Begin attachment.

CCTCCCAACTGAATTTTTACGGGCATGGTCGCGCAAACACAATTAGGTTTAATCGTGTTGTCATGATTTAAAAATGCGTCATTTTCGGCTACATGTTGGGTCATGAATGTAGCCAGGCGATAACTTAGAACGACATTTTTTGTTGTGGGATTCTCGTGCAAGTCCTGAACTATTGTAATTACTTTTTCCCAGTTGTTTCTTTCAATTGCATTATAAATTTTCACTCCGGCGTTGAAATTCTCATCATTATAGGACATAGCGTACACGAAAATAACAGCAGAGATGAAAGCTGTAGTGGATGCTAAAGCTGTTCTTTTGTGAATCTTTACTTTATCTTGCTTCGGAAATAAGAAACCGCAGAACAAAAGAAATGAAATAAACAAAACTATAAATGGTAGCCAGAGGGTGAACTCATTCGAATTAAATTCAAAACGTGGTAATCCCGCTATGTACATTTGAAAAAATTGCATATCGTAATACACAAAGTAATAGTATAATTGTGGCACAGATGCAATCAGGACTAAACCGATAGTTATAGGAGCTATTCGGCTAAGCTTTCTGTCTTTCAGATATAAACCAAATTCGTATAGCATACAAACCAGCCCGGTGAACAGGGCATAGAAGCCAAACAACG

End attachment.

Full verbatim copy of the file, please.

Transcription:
CCTCCCAACTGAATTTTTACGGGCATGGTCGCGCAAACACAATTAGGTTTAATCGTGTTGTCATGATTTAAAAATGCGTCATTTTCGGCTACATGTTGGGTCATGAATGTAGCCAGGCGATAACTTAGAACGACATTTTTTGTTGTGGGATTCTCGTGCAAGTCCTGAACTATTGTAATTACTTTTTCCCAGTTGTTTCTTTCAATTGCATTATAAATTTTCACTCCGGCGTTGAAATTCTCATCATTATAGGACATAGCGTACACGAAAATAACAGCAGAGATGAAAGCTGTAGTGGATGCTAAAGCTGTTCTTTTGTGAATCTTTACTTTATCTTGCTTCGGAAATAAGAAACCGCAGAACAAAAGAAATGAAATAAACAAAACTATAAATGGTAGCCAGAGGGTGAACTCATTCGAATTAAATTCAAAACGTGGTAATCCCGCTATGTACATTTGAAAAAATTGCATATCGTAATACACAAAGTAATAGTATAATTGTGGCACAGATGCAATCAGGACTAAACCGATAGTTATAGGAGCTATTCGGCTAAGCTTTCTGTCTTTCAGATATAAACCAAATTCGTATAGCATACAAACCAGCCCGGTGAACAGGGCATAGAAGCCAAACAACG